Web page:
Watch Survivor Interviews, Days after November 1984
30 Years Later, India Continues to Protect the Killers
Thirty years have passed since the pogroms of Sikhs in India. During the first week of November 1984, police, politicians, and government leaders organized and implemented pogroms against Sikhs throughout the country. These massacres occurred ostensibly in response to the assassination of Prime Minister Indira Gandhi by her Sikh bodyguards.
The news footage released today by Ensaaf, and recorded by the Movement Against State Repression, takes us to the refugee camps where survivors display raw wounds, search for missing loved ones, and share accounts of the killings. The reporter discusses how Sikhs themselves had to arrange for food provisions, and were living in squalor, bathing in gutters, and lacking medical care at the camps.
“We are homeless. We are family-less. And moreover, above all, no safety. We can’t imagine how we’ll survive ourselves in this India,” recounts one survivor to reporter Ken Rees.
Ken Rees continues: “Mothers, whose children had been killed, wept as they spoke. This was the story of just one six-year old boy we met in the camp.” A translator told Rees, “Petrol was sprinkled on him and set on fire.” “He was set on fire?” repeated Rees, “Why?” The translator answered: “Because he is the son of a Sardar Ji [a Sikh man].”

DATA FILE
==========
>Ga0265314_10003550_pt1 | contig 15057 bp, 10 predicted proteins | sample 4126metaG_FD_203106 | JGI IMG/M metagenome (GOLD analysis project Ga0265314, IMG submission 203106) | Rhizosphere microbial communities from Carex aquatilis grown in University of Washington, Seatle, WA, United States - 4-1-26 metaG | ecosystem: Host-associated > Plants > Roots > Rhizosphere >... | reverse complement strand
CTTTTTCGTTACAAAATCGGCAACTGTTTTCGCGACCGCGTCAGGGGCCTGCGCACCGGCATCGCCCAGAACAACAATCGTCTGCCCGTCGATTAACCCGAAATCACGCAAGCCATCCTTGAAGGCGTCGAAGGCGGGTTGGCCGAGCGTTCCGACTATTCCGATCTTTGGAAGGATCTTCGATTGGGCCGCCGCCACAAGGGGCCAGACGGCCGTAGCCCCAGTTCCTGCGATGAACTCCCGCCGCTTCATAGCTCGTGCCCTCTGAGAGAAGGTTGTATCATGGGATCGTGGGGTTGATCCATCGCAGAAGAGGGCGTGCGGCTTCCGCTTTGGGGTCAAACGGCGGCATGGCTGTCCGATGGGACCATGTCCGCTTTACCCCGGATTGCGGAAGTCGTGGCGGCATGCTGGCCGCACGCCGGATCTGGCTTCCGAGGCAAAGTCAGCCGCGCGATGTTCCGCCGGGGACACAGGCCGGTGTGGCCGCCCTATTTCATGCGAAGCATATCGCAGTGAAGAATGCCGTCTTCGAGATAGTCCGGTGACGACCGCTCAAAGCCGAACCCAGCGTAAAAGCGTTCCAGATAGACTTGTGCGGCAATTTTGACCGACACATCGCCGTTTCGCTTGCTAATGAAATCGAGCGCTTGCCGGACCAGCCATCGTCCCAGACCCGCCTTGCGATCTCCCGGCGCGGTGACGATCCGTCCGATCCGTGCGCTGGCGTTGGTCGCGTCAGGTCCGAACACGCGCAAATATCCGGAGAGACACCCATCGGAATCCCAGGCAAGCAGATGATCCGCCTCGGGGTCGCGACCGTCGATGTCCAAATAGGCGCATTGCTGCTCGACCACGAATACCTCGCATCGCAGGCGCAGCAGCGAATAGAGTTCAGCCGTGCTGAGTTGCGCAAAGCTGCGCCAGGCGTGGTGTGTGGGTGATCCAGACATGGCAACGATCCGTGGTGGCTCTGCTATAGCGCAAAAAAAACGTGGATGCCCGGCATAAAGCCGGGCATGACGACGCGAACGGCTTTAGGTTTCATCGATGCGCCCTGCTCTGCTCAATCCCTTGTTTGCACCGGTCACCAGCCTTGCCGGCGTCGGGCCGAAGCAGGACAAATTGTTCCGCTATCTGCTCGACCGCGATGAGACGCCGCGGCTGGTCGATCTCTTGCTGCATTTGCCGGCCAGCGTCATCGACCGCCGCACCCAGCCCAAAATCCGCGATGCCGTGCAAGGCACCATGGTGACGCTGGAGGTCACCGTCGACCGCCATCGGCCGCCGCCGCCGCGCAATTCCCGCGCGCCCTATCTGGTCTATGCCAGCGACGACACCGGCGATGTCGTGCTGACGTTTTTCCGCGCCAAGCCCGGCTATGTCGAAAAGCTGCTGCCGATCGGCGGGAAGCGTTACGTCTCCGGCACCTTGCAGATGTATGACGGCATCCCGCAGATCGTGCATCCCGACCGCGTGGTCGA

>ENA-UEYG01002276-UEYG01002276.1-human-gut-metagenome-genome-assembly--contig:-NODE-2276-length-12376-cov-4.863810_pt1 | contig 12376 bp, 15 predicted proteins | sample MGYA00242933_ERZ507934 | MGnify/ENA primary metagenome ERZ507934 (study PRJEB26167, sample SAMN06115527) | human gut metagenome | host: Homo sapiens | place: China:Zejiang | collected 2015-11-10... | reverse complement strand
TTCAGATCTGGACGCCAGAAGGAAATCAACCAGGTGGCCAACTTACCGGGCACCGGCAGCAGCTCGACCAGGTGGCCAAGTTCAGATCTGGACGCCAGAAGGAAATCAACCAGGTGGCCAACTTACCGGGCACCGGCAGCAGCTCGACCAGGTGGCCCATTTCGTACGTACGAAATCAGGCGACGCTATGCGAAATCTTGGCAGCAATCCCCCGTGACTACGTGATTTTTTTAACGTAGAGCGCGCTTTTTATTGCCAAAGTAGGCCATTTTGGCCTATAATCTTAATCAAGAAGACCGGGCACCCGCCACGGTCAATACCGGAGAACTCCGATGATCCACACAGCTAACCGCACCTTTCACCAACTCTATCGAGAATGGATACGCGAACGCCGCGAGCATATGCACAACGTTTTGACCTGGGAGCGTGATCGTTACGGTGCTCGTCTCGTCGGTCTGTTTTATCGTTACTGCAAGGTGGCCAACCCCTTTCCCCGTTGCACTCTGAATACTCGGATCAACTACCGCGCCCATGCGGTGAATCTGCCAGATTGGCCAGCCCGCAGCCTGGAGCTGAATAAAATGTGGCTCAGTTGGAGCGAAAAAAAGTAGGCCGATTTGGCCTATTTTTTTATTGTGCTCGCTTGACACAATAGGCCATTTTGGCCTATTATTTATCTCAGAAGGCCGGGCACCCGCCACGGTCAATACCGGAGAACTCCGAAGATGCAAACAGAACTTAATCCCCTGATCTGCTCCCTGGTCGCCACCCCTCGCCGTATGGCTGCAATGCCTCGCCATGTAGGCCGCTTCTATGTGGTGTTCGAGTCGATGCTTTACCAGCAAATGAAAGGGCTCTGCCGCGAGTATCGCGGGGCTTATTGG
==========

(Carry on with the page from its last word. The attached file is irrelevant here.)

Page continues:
The news host and news reporter both speak to the Indian government’s attempts to restrict news access, by shutting down satellite communications or prohibiting reporters from entering the refugee camps or Trilokpuri, one of the worst sites of the massacres.
Thirty years later, none of the architects of these killings has been held accountable for these gross human rights violations. The Indian government continues to deny survivors their rights to truth, justice, and reparations. On this anniversary, inform yourself by watching this video and reading Ensaaf’s report from 2004, Twenty Years of Impunity. This report analyzes thousands of pages of previously unavailable affidavits, government records, and arguments submitted to the 1985 Misra Commission, established to examine the massacres. The report reveals the systematic and organized manner in which state institutions perpetrated mass murder in November 1984 and later justified the violence in inquiry proceedings.
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